The announcement that an American-Swiss consortium plans to build an exact replica of the Titanic, the transatlantic liner that sank on its maiden voyage in 1912 after hitting an iceberg, raises all sorts of promising possibilities.
How about Disney buying up part of economically depressed northern France to re-enact World War I complete with mud, barbed wire and shell holes? Tourists could pay to engage in trench warfare, although presumably the bullets they fire would be blanks.Business would no doubt be brisk, especially if the admission price offered visitors a chance to dress up in the military uniforms of the era. For the locally unemployed, there would be jobs cleaning up the front lines after each show.
Restaging the 1906 San Francisco earthquake on a twice-daily basis to give visitors a thrill might be a little too close to the bone since genuine tremors remain a danger. But what about putting on the Japanese attack on Pearl Harbor somewhere in the Pacific, employing refloatable replicas of the U.S. battleships that went to the bottom?
The list of history's tragedies capable of being turned into show-business extravaganzas for the tourist trade is practically limitless in an age when nearly everything is seen as entertainment and virtual reality is fast replacing reality itself. For the classically minded, for instance, one could sell tickets to a restaging of the 79 A.D. destruction of Pompeii in a volcanic eruption or the barbarians' fifth century sacking of Rome.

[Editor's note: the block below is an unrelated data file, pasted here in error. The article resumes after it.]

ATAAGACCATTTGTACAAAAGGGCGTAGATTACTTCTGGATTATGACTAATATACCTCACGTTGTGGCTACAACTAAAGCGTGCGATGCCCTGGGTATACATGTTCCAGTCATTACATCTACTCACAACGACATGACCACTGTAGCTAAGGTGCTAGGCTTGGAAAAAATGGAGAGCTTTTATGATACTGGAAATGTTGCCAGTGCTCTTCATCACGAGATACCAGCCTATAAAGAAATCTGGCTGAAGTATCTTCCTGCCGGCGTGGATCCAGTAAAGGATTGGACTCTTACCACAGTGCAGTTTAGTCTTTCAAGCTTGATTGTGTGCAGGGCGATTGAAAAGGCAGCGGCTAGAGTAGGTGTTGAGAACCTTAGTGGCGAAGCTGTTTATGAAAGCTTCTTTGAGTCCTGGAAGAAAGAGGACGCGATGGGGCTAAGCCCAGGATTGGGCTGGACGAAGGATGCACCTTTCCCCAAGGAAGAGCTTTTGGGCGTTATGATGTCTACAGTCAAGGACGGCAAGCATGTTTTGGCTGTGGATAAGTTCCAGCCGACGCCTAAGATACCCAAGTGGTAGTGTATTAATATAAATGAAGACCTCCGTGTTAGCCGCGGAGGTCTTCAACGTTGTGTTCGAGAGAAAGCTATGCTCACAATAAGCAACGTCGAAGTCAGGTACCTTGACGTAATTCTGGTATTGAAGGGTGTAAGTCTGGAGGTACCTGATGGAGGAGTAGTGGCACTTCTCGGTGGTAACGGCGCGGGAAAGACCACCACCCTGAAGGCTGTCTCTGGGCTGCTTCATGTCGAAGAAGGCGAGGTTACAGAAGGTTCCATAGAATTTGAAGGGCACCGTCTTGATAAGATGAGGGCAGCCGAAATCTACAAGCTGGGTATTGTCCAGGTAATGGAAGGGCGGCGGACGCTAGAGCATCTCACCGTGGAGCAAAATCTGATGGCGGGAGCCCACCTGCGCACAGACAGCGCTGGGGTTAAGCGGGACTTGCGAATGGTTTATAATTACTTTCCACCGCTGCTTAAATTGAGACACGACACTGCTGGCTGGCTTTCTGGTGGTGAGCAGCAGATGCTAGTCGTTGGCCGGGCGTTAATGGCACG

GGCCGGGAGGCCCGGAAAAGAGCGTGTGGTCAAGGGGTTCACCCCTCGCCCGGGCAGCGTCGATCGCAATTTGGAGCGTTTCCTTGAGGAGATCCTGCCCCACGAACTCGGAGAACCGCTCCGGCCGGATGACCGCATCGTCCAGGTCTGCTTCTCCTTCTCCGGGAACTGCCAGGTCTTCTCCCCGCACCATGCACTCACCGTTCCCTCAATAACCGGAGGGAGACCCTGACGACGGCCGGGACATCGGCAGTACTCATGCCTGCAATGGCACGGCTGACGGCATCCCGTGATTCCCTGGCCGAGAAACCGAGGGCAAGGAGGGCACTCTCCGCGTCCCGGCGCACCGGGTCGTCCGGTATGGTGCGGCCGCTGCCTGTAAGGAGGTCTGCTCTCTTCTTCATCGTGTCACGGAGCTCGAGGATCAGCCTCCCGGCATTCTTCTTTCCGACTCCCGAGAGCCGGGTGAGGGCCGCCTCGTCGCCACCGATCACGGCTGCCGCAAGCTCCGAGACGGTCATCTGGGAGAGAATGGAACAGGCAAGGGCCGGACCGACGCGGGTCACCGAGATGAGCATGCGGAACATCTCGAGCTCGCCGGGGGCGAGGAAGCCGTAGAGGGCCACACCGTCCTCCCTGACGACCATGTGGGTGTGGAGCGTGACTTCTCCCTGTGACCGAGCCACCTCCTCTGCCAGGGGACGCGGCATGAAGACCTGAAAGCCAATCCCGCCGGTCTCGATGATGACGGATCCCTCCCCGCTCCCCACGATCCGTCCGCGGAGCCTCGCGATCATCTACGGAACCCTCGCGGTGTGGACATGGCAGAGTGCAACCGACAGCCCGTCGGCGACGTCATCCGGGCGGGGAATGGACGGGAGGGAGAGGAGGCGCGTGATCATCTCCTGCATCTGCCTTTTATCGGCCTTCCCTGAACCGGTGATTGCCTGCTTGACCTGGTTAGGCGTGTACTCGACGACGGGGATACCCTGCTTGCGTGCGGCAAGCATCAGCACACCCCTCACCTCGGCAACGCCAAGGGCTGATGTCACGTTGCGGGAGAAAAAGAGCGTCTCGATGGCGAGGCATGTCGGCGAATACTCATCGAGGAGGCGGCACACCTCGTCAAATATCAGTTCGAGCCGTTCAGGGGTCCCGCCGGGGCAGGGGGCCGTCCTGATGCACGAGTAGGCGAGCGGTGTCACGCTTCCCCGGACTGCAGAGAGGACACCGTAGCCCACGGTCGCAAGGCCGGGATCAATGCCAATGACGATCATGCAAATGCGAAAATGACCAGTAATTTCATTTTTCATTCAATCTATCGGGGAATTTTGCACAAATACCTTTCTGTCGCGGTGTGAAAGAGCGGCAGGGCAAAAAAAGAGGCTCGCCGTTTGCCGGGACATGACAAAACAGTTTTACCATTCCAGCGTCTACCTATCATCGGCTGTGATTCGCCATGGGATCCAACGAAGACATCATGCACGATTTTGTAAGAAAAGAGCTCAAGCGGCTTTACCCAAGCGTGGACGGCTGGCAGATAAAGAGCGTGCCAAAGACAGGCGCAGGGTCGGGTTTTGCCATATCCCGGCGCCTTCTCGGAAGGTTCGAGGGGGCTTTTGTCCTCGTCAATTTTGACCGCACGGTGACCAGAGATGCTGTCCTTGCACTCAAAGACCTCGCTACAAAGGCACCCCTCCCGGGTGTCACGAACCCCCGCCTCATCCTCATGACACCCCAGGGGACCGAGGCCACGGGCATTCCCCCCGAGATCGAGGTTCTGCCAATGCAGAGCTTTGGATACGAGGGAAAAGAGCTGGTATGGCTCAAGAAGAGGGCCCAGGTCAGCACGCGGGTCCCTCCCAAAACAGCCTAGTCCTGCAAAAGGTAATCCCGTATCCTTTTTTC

It's wholly fitting that popular interest in the doomed Titanic was whetted by the Oscar-winning movie and its spectacular special effects. There have been previous films about the supposedly unsinkable vessel. But the latest one has been a record-breaker at box offices everywhere precisely because it is a romanticized version, short on facts but long on what Hollywood calls "story values."
The emphasis is on a love affair aboard the doomed ship involving a handsome young couple who are entirely fictitious. The film distorts history to stay in line with present-day political correctness. Thus, those in steerage class nearly all behave nobly as the ship goes down while the wealthy first-class passengers act cowardly, fighting for space in the too-few lifeboats.
In reality, the first-class passengers in most cases adhered to the strict code of honor expected of gentlemen and ladies in those distant days, sacrificing themselves to allow others to escape. The survivors' accounts all attest to this.
In a few hours, 1,522 passengers and crew members died. Ever since, the tragedy has seemed to many people like a symbolic ringing down of the curtain on the relatively orderly Victorian Age, signaling the real start of the 20th century with its horrific wars and blood lust.
Clever promoters with a true understanding of today's taste for vulgar inanity have decided to turn the episode into a profitable lark. Well, why not? It makes an appropriate commentary on the way we live now.